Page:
By Kristen Bretz and Camilo Alfonso
A sense of gloom and frustration clung to the air along with the late lingering Virginia humidity as the first year IGC fellows met for their weekly seminar on September 24 to discuss denialism and the Merchants of Doubt, the film based on the Naomi Oreskes and Erik Conway book of the same name.
We discussed the strategies of doubt merchants to deliberately obfuscate scientific evidence by sowing doubt, even where none exists, about science and scientific findings. Such strategies have been used since the Cold War, successfully, to slow or prevent the enactment and acceptance of regulations surrounding tobacco, acid rain, flame retardant chemicals, and climate change.
An early focus of discussion was the extent of deception that Merchants think justified in pursuit of their agenda to support industry and economic growth, and what we as scientists can or should do when presented with such attacks. Several students thought that duty to objectivity and their perceived moral high ground prevented the scientific community from engaging the Merchants at their own game.
From there, the seminar discussion turned to how the doubt merchants are able to manipulate ideological divides to keep misinformation and uncertainty alive. Even with the evidence for anthropogenic climate change aligned, for example, the politicization of climate change has created a field that climate change deniers can coast through by appealing to tribalism and fear of regulation.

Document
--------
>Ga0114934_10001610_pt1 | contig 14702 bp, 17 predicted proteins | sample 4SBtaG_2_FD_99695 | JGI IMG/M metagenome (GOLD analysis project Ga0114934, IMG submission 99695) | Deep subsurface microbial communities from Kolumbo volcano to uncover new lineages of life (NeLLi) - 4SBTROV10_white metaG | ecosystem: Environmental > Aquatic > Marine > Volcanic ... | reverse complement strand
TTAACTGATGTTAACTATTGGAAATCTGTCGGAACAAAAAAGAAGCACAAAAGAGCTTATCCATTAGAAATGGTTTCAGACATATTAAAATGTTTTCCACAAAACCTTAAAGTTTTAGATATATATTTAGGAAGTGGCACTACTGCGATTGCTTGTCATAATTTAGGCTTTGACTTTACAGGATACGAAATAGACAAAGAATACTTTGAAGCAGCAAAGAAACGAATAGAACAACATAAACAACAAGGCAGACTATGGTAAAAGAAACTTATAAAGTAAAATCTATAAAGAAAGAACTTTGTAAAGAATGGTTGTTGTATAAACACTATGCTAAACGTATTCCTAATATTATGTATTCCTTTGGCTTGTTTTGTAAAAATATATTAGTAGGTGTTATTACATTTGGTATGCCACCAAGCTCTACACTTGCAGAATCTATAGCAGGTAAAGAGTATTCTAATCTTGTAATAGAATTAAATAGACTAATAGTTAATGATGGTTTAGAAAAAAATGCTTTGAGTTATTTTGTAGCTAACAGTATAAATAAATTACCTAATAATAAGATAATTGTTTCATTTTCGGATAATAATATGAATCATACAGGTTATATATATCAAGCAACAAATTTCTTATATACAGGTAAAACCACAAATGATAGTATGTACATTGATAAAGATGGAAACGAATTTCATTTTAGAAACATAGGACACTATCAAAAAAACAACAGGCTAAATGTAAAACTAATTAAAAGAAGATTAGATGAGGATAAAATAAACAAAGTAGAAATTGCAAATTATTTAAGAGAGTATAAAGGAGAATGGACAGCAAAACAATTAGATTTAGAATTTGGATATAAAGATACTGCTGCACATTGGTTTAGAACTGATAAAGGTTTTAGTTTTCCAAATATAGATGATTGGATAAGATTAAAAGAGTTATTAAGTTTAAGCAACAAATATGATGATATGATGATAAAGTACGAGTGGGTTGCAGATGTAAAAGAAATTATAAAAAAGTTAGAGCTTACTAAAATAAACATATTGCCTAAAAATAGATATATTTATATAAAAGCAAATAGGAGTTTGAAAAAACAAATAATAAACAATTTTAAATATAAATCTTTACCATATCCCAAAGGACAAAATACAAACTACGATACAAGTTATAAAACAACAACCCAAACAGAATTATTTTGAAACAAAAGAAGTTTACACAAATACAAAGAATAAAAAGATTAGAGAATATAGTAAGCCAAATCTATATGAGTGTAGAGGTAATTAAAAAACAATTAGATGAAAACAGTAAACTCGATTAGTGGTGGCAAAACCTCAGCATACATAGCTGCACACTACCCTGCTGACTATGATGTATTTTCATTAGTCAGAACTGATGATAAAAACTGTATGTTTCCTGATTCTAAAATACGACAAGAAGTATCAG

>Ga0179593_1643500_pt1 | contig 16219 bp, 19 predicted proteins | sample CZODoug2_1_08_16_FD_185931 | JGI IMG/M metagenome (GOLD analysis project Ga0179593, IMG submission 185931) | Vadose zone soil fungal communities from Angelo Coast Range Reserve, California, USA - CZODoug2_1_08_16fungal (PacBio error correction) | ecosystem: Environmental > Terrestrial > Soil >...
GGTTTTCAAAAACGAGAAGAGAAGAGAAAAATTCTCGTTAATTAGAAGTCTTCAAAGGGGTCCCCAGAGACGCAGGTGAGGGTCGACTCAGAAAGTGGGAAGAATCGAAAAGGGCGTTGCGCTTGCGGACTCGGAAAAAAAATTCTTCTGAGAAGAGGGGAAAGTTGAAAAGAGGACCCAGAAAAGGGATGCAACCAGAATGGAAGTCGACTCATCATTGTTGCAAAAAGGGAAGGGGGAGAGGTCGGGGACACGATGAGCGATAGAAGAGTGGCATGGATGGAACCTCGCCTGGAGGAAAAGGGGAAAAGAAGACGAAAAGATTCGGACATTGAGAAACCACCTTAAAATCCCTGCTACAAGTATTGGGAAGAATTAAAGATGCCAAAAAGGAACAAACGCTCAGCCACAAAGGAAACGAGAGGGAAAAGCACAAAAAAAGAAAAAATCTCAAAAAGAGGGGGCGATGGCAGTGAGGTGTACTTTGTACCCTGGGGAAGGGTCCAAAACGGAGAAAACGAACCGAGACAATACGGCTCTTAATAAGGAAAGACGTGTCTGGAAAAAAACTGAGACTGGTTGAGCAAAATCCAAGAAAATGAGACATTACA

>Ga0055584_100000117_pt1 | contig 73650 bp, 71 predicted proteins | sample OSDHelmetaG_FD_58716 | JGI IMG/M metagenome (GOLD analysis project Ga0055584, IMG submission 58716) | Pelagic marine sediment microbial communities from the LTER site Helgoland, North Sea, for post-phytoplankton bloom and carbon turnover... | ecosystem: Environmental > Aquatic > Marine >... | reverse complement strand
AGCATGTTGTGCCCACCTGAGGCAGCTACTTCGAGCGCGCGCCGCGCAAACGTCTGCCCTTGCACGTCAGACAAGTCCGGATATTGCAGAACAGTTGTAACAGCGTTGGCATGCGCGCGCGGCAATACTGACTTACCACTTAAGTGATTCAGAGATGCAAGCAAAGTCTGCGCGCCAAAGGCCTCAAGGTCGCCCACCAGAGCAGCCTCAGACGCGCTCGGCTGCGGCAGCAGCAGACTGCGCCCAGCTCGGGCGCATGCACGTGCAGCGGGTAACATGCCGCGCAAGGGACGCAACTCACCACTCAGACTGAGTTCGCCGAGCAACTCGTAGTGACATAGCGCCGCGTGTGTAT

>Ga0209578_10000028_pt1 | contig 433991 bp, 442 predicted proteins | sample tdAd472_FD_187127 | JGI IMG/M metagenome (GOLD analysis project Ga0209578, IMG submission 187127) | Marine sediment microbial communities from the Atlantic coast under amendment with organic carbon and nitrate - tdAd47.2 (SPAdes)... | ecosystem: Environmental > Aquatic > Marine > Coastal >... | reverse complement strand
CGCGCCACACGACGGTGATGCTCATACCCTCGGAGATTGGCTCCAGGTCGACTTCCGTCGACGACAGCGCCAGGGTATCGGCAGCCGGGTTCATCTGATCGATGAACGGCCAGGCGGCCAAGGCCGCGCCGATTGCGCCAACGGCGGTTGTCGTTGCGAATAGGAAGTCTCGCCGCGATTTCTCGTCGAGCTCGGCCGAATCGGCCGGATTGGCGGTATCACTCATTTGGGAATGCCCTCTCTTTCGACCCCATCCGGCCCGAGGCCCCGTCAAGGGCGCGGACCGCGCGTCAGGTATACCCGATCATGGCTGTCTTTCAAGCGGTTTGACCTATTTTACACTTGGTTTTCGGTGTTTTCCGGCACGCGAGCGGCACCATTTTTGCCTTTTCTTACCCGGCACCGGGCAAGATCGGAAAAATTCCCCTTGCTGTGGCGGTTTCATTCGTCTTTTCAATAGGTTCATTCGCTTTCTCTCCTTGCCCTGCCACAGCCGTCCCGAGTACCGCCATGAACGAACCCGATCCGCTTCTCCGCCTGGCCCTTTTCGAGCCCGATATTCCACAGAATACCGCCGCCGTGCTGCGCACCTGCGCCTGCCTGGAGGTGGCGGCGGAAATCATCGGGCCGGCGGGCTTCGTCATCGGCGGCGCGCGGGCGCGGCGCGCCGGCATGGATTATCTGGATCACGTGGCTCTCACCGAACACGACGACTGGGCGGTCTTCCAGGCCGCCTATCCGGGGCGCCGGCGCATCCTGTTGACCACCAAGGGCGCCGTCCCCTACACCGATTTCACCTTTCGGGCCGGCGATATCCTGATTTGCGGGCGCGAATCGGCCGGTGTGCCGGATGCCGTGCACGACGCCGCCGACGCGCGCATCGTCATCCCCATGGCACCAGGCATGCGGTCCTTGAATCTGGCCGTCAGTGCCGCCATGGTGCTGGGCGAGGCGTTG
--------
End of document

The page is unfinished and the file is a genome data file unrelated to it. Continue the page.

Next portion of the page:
The first year fellows and IGC faculty generally agreed that denialism is getting worse in the current political climate. Faculty shared their experiences with confrontation and explaining uncertainty, and everyone was invited to consider how we are all susceptible to false information and responsible for verifying information. Fellows found discouraging that the results of good science can be easily obscured by the power of some politicians and companies, but as one student suggested, the pressure from doubt merchants can help to make us better scientists, knowing we may have to defend our conclusions to people who are predisposed to doubt us.
We learned we have to work hard as scientists to contribute to society without being targeted by doubt merchants. However, we hope the session also gave the fellows a new perspective on dealing with denialism, and the importance of questioning and sourcing as second nature to being a good scientist.
Kristen Bretz is a first year PhD student in Dr. Erin Hotchkiss’ lab working on how changes in carbon inputs influence biogeochemical processes in headwater streams and how these changes affect the ecosystem.